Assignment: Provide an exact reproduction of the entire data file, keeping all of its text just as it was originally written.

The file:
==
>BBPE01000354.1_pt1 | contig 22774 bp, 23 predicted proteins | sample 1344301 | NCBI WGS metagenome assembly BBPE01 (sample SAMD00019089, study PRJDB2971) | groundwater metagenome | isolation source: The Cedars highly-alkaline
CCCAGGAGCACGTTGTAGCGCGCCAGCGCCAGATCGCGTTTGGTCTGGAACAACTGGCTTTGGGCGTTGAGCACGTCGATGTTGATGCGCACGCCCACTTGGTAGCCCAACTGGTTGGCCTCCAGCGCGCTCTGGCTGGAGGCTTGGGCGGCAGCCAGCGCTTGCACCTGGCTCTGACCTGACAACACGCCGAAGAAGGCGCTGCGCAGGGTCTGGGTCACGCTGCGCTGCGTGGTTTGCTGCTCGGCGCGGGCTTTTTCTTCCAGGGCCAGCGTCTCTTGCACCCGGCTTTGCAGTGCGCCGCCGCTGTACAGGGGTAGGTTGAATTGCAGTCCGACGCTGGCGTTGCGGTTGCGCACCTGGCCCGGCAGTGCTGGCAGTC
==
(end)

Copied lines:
>BBPE01000354.1_pt1 | contig 22774 bp, 23 predicted proteins | sample 1344301 | NCBI WGS metagenome assembly BBPE01 (sample SAMD00019089, study PRJDB2971) | groundwater metagenome | isolation source: The Cedars highly-alkaline
CCCAGGAGCACGTTGTAGCGCGCCAGCGCCAGATCGCGTTTGGTCTGGAACAACTGGCTTTGGGCGTTGAGCACGTCGATGTTGATGCGCACGCCCACTTGGTAGCCCAACTGGTTGGCCTCCAGCGCGCTCTGGCTGGAGGCTTGGGCGGCAGCCAGCGCTTGCACCTGGCTCTGACCTGACAACACGCCGAAGAAGGCGCTGCGCAGGGTCTGGGTCACGCTGCGCTGCGTGGTTTGCTGCTCGGCGCGGGCTTTTTCTTCCAGGGCCAGCGTCTCTTGCACCCGGCTTTGCAGTGCGCCGCCGCTGTACAGGGGTAGGTTGAATTGCAGTCCGACGCTGGCGTTGCGGTTGCGCACCTGGCCCGGCAGTGCTGGCAGTC